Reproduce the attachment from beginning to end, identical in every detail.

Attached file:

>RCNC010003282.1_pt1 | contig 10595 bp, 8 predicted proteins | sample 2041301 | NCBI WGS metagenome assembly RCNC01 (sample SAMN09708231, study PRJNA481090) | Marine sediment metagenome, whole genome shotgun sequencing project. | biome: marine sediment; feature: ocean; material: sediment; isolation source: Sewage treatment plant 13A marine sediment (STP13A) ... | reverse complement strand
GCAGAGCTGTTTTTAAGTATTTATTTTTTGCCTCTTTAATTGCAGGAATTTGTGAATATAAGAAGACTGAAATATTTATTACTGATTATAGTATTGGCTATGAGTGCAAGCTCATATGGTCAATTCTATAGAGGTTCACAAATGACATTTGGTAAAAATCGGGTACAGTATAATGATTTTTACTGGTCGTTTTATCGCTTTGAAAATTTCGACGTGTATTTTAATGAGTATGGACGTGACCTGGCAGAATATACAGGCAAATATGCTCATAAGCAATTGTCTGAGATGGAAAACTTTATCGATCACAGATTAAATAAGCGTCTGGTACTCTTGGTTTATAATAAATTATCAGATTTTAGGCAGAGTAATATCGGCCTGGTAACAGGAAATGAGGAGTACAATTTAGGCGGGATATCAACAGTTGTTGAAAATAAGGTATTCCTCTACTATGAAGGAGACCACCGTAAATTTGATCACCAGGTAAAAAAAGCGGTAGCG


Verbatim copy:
>RCNC010003282.1_pt1 | contig 10595 bp, 8 predicted proteins | sample 2041301 | NCBI WGS metagenome assembly RCNC01 (sample SAMN09708231, study PRJNA481090) | Marine sediment metagenome, whole genome shotgun sequencing project. | biome: marine sediment; feature: ocean; material: sediment; isolation source: Sewage treatment plant 13A marine sediment (STP13A) ... | reverse complement strand
GCAGAGCTGTTTTTAAGTATTTATTTTTTGCCTCTTTAATTGCAGGAATTTGTGAATATAAGAAGACTGAAATATTTATTACTGATTATAGTATTGGCTATGAGTGCAAGCTCATATGGTCAATTCTATAGAGGTTCACAAATGACATTTGGTAAAAATCGGGTACAGTATAATGATTTTTACTGGTCGTTTTATCGCTTTGAAAATTTCGACGTGTATTTTAATGAGTATGGACGTGACCTGGCAGAATATACAGGCAAATATGCTCATAAGCAATTGTCTGAGATGGAAAACTTTATCGATCACAGATTAAATAAGCGTCTGGTACTCTTGGTTTATAATAAATTATCAGATTTTAGGCAGAGTAATATCGGCCTGGTAACAGGAAATGAGGAGTACAATTTAGGCGGGATATCAACAGTTGTTGAAAATAAGGTATTCCTCTACTATGAAGGAGACCACCGTAAATTTGATCACCAGGTAAAAAAAGCGGTAGCG